What makes this situation unique is that the Corolla is very quiet when you’re not moving or you’re at low speed, almost an eerie sort of quiet, sharply contrasted by the loudness of it on the freeway. The silver lining to all this is that even on the uneven sections of the freeway, the Corolla keeps the ride soft and comfortable. At 80 mph, the CVT managed to keep the engine at a hair about 2,000 RPM; when in Manual mode and in 7th gear, the car does 2,600 RPM at 80 mph, keeping engine noise at a minimum. The cruise control can be activated with a push of a button and a flick of a switch, making for an easy drive. Driving both through the city and on the freeway, the Corolla managed an impressive 33 MPG. 

The rearview camera makes backing up and parking a breeze. The car’s small turning circle of 35.6 feet means you should be able to avoid doing a three-point turn in most situations. When you eventually do have to perform one, you’ll soon discover that you have to do a large amount of flailing at the wheel, as the car requires 3.19 turns to move the steering wheel lock to lock. The car is also very easy to park due to its size, and I experienced no problems getting in and out of parking spaces. 

The Corolla is an easy car to drive in the city, yes. But what happens when you want to carve up the road? Unfortunately for those who want to, the Corolla performed dreadfully in our performance test. When driving fast on a winding road with the traction and stability control off, I was met with large amounts of understeer as the all-season tires squealed for grip, followed by large amounts of body roll. The S model’s sport seats didn’t prove to be much help when faced with a combination of both body roll and cornering G-forces, as I found myself at the very edge of the seat, the bolsters only just keeping me from sliding out. It’s evident that in spite of the special springs, dampers and bushings, they’re too far over on the comfort side of the spectrum for this kind of driving.

With sport mode activated, the engine revs more freely, the transmission holds the revs higher for longer, and the steering feel is changed. Despite the change in the transmission’s behavior, even in manual mode the CVT will upshift automatically before the redline at 6,000 rpm. The engine is slow and ungainly in the lower ends of the rev range; bring the revs up higher, and the engine begins to show that it has some grunt. The traction control and stability control can be turned off by pressing down the button for three seconds while the car is at a complete stop. Even with all the extra added features to increase the car sportiness, the Corolla is a poor performance car.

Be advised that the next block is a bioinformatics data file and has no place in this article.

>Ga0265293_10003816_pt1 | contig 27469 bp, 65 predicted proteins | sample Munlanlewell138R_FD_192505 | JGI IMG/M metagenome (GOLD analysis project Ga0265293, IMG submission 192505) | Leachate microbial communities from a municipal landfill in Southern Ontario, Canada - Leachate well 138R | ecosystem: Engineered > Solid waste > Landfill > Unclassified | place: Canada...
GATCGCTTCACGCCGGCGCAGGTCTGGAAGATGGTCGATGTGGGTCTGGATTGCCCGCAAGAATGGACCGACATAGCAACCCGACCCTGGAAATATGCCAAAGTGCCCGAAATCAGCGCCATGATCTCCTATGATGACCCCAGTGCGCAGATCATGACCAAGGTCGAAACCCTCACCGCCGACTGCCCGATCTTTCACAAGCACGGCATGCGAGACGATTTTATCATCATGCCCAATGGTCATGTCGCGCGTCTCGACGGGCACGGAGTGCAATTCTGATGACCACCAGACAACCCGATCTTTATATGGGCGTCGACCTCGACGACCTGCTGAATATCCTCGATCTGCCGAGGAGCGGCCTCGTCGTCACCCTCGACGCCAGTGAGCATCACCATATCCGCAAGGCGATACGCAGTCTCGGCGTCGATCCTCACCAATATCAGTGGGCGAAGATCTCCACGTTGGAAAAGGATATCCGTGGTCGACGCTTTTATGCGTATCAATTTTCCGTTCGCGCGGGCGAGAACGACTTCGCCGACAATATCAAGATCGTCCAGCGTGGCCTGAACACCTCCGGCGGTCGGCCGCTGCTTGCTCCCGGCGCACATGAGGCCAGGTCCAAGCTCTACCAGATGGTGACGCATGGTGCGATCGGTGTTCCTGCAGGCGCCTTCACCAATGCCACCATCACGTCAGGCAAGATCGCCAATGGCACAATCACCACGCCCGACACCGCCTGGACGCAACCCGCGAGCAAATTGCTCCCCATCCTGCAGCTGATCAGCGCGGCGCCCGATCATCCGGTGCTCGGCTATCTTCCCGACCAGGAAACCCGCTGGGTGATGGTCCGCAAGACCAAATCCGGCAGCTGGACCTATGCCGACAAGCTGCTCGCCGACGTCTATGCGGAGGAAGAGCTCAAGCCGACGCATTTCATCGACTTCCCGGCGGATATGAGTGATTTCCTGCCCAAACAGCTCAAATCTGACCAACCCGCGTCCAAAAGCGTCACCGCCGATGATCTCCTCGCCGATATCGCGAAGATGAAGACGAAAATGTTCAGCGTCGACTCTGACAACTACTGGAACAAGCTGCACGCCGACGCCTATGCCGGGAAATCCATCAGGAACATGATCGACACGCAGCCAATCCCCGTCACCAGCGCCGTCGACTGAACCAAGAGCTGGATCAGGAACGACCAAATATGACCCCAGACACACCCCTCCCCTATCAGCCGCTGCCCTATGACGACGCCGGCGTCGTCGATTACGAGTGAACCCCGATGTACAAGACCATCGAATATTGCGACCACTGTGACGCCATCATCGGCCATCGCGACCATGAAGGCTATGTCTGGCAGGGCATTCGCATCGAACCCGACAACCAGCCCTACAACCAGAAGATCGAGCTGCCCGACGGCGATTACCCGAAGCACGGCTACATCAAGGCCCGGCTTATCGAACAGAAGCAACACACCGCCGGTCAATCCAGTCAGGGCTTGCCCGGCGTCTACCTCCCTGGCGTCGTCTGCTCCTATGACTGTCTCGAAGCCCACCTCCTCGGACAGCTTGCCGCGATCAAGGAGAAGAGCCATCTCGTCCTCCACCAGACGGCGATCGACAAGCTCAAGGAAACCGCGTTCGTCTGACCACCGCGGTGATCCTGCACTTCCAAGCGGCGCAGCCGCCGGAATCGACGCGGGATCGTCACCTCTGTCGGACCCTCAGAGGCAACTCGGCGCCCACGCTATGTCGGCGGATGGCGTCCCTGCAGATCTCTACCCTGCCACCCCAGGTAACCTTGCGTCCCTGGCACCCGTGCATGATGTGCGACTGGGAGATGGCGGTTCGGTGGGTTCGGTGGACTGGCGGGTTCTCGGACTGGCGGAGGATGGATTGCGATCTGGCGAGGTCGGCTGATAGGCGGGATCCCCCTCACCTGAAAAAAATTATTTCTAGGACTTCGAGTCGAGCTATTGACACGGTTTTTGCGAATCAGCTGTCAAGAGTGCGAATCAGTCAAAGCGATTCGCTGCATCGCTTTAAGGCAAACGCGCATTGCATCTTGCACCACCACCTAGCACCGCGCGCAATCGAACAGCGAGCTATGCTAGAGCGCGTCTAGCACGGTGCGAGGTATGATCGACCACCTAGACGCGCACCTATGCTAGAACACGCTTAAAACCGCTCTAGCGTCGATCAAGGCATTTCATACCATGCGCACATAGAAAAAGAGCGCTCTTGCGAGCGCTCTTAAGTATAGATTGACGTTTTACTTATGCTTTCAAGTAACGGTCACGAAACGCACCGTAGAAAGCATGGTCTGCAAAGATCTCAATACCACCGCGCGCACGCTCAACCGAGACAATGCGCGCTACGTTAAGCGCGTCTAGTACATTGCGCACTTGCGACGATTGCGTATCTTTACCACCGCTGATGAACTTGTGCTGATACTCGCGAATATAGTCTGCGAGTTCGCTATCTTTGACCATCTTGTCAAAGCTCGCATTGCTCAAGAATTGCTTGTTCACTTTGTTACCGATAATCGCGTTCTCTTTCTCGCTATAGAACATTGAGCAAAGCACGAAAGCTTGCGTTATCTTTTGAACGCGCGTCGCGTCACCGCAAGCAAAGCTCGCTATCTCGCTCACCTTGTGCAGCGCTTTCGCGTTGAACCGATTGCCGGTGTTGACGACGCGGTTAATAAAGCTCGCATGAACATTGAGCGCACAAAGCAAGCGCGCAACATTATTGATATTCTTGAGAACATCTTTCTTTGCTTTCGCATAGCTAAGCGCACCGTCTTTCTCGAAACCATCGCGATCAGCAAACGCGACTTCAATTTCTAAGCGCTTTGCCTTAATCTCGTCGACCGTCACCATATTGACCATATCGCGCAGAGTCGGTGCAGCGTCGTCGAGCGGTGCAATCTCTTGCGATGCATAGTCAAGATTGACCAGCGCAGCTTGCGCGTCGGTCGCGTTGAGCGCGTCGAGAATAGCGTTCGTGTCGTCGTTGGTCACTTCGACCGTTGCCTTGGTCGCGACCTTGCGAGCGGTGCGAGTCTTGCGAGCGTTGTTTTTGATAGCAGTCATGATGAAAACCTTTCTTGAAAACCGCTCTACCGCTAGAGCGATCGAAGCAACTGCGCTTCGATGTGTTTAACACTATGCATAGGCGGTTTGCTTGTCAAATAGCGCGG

The Corolla S does L.A. (Amou "Joe" Seto/Neon Tommy)
The Corolla S does L.A. (Amou "Joe" Seto/Neon Tommy)

This isn’t a wolf in wolf’s clothing; it’s a sheep in wolf’s clothing. Yet in this case, it happens to be a good thing. While it lacks in the performance sector and has fairly loud tire noise, the Corolla as a whole is a solid performer. It’s a very good-looking, spacious, comfortable and easy-to-drive car with a wealth of amenities and good fuel economy. If that’s all you want and need in a car, then your chariot has arrived. If you are looking for a solid performance car for the same price however, you’d be better off looking someplace else. 

Overall Score: A- 

At-a-glance Specifications: 

The Corolla's shifter for the CVT. (Amou "Joe" Seto/Neon Tommy)
The Corolla's shifter for the CVT. (Amou "Joe" Seto/Neon Tommy)

Price as tested: $22,905 MSRP 

Vehicle Class: Compact*

Engine: 1.8 liter, DOHC 16-valve inline 4 with Dual VVT-i 

Transmission: CVT with 7 speed manual mode

Horsepower: 132 @ 6,000 rpm 

Torque: 128 lb-ft @ 4,400 

Tire size: P215/45R17 all-season steel belted radial 

EPA Cargo volume: 13.0 cubic feet 

Recommended fuel: Regular unleaded 

Our combined MPG: 33 

Range: 306 miles 

Fuel Capacity: 13.2 gal. 

EPA estimated MPG (City/Highway/combined): 29/37/32 

*This car is the benchmark vehicle for this class. 

Contact Staff Reporter Amou (Joe) Seto here. Follow him on Twitter here